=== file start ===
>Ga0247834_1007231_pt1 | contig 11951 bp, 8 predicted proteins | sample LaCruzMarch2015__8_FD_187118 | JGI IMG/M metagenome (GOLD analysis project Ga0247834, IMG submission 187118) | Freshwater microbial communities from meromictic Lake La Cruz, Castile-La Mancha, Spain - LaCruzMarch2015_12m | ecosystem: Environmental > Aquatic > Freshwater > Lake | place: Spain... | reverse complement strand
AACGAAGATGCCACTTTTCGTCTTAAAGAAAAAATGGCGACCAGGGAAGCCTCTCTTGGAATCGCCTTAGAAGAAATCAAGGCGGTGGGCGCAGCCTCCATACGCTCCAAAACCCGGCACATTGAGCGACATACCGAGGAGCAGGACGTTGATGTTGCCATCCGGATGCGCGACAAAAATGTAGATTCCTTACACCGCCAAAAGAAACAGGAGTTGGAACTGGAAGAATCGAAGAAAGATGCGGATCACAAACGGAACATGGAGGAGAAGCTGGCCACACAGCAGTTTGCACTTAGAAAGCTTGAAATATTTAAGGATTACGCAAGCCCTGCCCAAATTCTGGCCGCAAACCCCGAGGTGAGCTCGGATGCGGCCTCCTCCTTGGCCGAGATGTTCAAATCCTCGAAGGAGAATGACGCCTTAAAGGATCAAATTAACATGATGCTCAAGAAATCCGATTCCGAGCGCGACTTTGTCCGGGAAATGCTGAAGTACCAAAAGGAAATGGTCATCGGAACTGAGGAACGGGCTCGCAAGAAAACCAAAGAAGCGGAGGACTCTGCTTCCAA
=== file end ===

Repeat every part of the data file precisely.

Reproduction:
>Ga0247834_1007231_pt1 | contig 11951 bp, 8 predicted proteins | sample LaCruzMarch2015__8_FD_187118 | JGI IMG/M metagenome (GOLD analysis project Ga0247834, IMG submission 187118) | Freshwater microbial communities from meromictic Lake La Cruz, Castile-La Mancha, Spain - LaCruzMarch2015_12m | ecosystem: Environmental > Aquatic > Freshwater > Lake | place: Spain... | reverse complement strand
AACGAAGATGCCACTTTTCGTCTTAAAGAAAAAATGGCGACCAGGGAAGCCTCTCTTGGAATCGCCTTAGAAGAAATCAAGGCGGTGGGCGCAGCCTCCATACGCTCCAAAACCCGGCACATTGAGCGACATACCGAGGAGCAGGACGTTGATGTTGCCATCCGGATGCGCGACAAAAATGTAGATTCCTTACACCGCCAAAAGAAACAGGAGTTGGAACTGGAAGAATCGAAGAAAGATGCGGATCACAAACGGAACATGGAGGAGAAGCTGGCCACACAGCAGTTTGCACTTAGAAAGCTTGAAATATTTAAGGATTACGCAAGCCCTGCCCAAATTCTGGCCGCAAACCCCGAGGTGAGCTCGGATGCGGCCTCCTCCTTGGCCGAGATGTTCAAATCCTCGAAGGAGAATGACGCCTTAAAGGATCAAATTAACATGATGCTCAAGAAATCCGATTCCGAGCGCGACTTTGTCCGGGAAATGCTGAAGTACCAAAAGGAAATGGTCATCGGAACTGAGGAACGGGCTCGCAAGAAAACCAAAGAAGCGGAGGACTCTGCTTCCAA